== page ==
“If you emphasise the plant-based component of this diet -- eating lots of fruits, veggies, and whole grains -- you’ll likely feel full on fewer calories than you’re accustomed to,” says Esther. ​Another good reason to go flex!

4. It’s ethical

Consuming more fruits and veg means we’re more likely to buy locally, which is better for the planet and your health. Esther says it takes more environmental resources to raise animals than to raise plants. And the CO2 production? That’s higher too!

​“Considering that the world population is growing exponentially, many experts claim that in some year’s time it won’t be possible to feed everyone with fish and meat on a regular basis.”

With meat becoming unsustainable would you rather enjoy the advantages of a plant-based diet or indulge in the taste of artificial meat? Think we'll pass on the pink slime thanks.

5. Eat better quality meat and fish.

Every die-hard meat-eater will know that frequently eating meat and fish is anything but cheap. So the thought of even going organic (or anything similar) is something we’d all like to stay far FAR away from (despite knowing it’s actually healthier for us).

But get this. By taking up a flexitarian diet you’ll finally be able to afford better quality sources for your fish and animals.

“This type of animal product not only tastes better, but also has a better nutritional profile, contains no hormones or antibiotics and promotes better animal welfare,” says Esther.

​By eating better quality produce you’ll be able to support the workings of humanely raised meat while also satisfying your taste buds!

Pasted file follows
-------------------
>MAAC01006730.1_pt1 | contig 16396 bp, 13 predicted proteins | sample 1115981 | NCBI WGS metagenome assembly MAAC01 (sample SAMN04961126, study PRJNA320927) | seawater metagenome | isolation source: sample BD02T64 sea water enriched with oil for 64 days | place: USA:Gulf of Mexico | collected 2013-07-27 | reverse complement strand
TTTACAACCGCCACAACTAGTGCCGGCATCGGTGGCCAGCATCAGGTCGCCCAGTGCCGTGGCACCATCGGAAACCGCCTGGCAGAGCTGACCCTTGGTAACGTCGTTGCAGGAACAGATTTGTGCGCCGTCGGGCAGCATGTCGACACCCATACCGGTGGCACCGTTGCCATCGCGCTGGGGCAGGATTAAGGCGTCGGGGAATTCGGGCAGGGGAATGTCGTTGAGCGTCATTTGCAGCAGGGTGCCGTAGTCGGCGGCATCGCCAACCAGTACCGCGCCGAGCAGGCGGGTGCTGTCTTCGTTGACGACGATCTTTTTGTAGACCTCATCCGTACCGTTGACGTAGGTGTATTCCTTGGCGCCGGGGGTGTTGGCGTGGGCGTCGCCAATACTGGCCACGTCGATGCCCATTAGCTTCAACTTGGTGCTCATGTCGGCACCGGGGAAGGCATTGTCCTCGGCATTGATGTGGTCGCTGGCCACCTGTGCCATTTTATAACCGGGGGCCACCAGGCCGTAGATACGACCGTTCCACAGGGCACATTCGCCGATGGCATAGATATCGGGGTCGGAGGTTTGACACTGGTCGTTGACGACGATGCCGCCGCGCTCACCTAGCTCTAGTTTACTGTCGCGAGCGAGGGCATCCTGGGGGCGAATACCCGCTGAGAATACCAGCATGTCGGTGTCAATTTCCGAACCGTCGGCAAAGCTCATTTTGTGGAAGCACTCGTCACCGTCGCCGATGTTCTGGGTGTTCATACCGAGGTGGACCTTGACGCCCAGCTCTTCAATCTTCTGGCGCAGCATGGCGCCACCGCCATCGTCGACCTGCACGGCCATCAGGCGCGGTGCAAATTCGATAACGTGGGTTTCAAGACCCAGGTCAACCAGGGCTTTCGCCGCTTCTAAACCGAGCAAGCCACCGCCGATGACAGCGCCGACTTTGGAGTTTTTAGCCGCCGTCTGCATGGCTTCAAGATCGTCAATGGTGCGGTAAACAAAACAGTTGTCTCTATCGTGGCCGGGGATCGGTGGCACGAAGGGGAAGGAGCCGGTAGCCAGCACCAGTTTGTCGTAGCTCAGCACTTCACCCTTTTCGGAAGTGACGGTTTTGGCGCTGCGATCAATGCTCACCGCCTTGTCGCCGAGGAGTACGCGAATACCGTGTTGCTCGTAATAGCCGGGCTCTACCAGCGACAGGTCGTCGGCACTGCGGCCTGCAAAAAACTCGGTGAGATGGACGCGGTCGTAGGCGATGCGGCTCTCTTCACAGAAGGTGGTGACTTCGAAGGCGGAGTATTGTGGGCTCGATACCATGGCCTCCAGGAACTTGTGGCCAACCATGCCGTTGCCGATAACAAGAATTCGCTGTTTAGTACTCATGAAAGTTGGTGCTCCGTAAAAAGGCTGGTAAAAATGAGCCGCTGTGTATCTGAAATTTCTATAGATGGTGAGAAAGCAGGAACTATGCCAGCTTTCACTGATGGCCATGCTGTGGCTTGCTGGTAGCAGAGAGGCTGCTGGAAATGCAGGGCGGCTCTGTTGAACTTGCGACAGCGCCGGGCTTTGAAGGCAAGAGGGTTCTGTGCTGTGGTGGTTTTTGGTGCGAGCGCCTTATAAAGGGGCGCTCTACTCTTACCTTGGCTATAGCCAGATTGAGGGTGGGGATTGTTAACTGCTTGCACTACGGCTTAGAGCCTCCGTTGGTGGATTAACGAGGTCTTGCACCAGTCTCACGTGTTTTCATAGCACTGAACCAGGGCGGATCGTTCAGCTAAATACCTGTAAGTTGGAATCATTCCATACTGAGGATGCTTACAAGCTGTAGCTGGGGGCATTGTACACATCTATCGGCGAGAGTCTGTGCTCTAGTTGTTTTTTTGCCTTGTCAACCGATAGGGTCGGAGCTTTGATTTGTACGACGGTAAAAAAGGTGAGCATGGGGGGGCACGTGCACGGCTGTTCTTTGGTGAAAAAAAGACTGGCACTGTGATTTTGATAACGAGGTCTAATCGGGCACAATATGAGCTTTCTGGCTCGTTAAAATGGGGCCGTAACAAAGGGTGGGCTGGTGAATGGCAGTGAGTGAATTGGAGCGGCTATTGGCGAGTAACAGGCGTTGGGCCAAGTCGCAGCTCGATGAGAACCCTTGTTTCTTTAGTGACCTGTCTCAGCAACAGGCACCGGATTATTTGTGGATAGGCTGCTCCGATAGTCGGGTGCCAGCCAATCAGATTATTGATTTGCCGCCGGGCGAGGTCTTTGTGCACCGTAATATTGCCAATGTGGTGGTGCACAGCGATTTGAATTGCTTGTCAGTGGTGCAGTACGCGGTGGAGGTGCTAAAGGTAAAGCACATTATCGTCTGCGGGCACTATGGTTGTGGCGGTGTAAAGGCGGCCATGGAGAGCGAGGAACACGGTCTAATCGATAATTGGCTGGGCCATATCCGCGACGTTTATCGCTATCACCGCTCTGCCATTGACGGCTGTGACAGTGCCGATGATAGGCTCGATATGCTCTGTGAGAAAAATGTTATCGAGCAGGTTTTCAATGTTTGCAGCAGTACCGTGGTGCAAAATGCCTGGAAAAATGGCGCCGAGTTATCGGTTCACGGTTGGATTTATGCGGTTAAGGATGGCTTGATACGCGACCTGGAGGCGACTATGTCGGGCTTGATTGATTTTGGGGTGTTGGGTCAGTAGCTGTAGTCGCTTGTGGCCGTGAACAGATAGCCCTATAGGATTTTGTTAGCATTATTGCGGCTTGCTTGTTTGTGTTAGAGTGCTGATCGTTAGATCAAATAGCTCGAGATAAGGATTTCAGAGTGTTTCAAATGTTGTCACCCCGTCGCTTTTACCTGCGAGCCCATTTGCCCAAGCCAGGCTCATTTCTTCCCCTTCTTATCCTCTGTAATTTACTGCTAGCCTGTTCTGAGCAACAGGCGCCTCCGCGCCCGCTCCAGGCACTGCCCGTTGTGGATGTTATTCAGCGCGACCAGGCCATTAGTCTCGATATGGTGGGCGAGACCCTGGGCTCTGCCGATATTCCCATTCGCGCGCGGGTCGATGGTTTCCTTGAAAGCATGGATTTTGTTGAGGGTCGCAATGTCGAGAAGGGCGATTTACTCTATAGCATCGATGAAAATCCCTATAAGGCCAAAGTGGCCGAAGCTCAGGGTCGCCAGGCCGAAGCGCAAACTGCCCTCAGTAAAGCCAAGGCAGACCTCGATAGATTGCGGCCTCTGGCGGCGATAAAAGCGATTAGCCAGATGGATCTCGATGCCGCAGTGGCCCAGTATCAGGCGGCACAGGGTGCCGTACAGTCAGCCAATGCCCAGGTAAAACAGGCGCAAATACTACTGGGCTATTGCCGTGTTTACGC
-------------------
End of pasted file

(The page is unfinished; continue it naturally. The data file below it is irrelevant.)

How can we become flexitarian? Esther fills us in…

Buy a new recipe book: Flexitarians normally focus on homemade vegetarian meals. There are loads of simple and delicious recipes that can make the flex diet super easy to follow. Failing that, the web has plenty of recipes to keep you busy.

Set a day or two to eat meat: In order to follow a flexitarian diet, you should aim to eat good quality meat or fish once or twice a week.

Make sure to get your protein: Good quality protein intake can be achieved by combining cereals and grains with legumes or nuts. However, it’s recommended to soak or sprout grains and legumes in order to make them more digestible.

Pay special attention to nut consumption: Make sure NOT to over consume nuts and seeds (apart from flax and chia seeds which are recommended) as they contain really high amounts of omega 6 and the healthy omega 3/6 ratio in the body can be easily disrupted. You've been warned!

Ensure a good intake of iron, vitamin B12 and omega 3: Iron can be obtained from eggs, legumes, molasses and green leafy vegetables. For vitamin C (which helps with absorption of iron) munch down on citrus fruits as well as salads like peppers, parsley or leafy greens.

For foods high in B12 consume dairy products, eggs and yeast extracts. (Note: For health reasons take it easy on the soy as overconsumption is generally not good for you.)

Lastly, are there any health risks involved?

Nope. Especially since you’re not actually withdrawing any foods from your diet. But Esther warns: “If you have a health condition or are pregnant and breastfeeding, talk with your health practitioner before making major dietary changes.”

So...Are you thinking about becoming an ethically motivated and health-conscious flexi? Tweet us @sofeminineUK!

by Vivian KELLY